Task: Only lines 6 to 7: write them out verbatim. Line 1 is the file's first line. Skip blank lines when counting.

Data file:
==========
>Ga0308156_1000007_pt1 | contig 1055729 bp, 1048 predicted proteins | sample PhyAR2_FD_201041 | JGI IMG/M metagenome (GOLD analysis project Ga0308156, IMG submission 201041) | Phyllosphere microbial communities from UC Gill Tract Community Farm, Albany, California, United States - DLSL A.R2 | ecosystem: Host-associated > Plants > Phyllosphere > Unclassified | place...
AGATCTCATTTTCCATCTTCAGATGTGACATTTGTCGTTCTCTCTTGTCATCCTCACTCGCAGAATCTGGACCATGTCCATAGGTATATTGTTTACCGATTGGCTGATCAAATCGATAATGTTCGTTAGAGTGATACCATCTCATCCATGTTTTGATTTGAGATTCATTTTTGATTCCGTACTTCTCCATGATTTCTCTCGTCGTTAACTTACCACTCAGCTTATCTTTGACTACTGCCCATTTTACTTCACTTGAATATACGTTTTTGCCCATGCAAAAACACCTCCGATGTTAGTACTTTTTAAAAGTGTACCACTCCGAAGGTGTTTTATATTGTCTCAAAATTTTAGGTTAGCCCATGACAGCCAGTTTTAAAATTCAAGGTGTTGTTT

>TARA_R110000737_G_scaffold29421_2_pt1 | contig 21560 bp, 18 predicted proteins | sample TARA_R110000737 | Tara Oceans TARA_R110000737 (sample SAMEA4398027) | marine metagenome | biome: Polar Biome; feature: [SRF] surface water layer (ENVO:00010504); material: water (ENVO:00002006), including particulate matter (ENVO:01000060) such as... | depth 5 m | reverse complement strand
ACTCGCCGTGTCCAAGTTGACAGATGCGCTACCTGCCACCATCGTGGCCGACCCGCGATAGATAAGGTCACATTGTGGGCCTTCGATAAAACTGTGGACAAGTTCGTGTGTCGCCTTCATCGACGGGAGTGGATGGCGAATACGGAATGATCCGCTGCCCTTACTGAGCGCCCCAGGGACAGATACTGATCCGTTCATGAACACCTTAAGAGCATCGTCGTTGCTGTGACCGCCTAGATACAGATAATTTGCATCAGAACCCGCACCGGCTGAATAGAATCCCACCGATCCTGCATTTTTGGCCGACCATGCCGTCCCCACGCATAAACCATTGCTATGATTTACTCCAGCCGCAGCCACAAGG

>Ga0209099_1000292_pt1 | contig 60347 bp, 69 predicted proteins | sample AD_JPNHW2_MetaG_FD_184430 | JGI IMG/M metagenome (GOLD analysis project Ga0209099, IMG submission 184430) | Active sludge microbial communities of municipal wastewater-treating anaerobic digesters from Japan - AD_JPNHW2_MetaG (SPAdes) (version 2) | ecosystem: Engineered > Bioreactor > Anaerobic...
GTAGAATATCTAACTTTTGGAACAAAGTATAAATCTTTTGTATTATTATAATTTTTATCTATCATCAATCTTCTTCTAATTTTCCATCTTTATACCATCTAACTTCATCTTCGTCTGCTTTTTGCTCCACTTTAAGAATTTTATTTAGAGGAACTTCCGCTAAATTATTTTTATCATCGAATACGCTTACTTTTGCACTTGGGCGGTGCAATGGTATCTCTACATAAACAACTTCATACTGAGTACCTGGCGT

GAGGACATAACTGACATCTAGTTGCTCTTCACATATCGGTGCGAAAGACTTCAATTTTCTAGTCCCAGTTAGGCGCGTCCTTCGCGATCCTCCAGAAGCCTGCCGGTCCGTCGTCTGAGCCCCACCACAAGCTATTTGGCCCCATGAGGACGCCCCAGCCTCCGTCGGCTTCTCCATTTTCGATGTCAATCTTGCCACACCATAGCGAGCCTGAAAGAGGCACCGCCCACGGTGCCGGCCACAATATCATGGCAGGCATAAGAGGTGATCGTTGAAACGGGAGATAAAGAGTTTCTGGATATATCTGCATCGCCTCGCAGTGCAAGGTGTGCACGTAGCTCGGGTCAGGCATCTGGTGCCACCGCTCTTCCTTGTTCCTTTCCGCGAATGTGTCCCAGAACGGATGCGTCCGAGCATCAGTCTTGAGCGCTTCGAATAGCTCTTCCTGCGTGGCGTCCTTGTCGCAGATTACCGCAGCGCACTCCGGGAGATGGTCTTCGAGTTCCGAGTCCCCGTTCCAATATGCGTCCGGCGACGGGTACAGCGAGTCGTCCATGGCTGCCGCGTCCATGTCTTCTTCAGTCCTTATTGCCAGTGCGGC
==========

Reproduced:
GTAGAATATCTAACTTTTGGAACAAAGTATAAATCTTTTGTATTATTATAATTTTTATCTATCATCAATCTTCTTCTAATTTTCCATCTTTATACCATCTAACTTCATCTTCGTCTGCTTTTTGCTCCACTTTAAGAATTTTATTTAGAGGAACTTCCGCTAAATTATTTTTATCATCGAATACGCTTACTTTTGCACTTGGGCGGTGCAATGGTATCTCTACATAAACAACTTCATACTGAGTACCTGGCGT

GAGGACATAACTGACATCTAGTTGCTCTTCACATATCGGTGCGAAAGACTTCAATTTTCTAGTCCCAGTTAGGCGCGTCCTTCGCGATCCTCCAGAAGCCTGCCGGTCCGTCGTCTGAGCCCCACCACAAGCTATTTGGCCCCATGAGGACGCCCCAGCCTCCGTCGGCTTCTCCATTTTCGATGTCAATCTTGCCACACCATAGCGAGCCTGAAAGAGGCACCGCCCACGGTGCCGGCCACAATATCATGGCAGGCATAAGAGGTGATCGTTGAAACGGGAGATAAAGAGTTTCTGGATATATCTGCATCGCCTCGCAGTGCAAGGTGTGCACGTAGCTCGGGTCAGGCATCTGGTGCCACCGCTCTTCCTTGTTCCTTTCCGCGAATGTGTCCCAGAACGGATGCGTCCGAGCATCAGTCTTGAGCGCTTCGAATAGCTCTTCCTGCGTGGCGTCCTTGTCGCAGATTACCGCAGCGCACTCCGGGAGATGGTCTTCGAGTTCCGAGTCCCCGTTCCAATATGCGTCCGGCGACGGGTACAGCGAGTCGTCCATGGCTGCCGCGTCCATGTCTTCTTCAGTCCTTATTGCCAGTGCGGC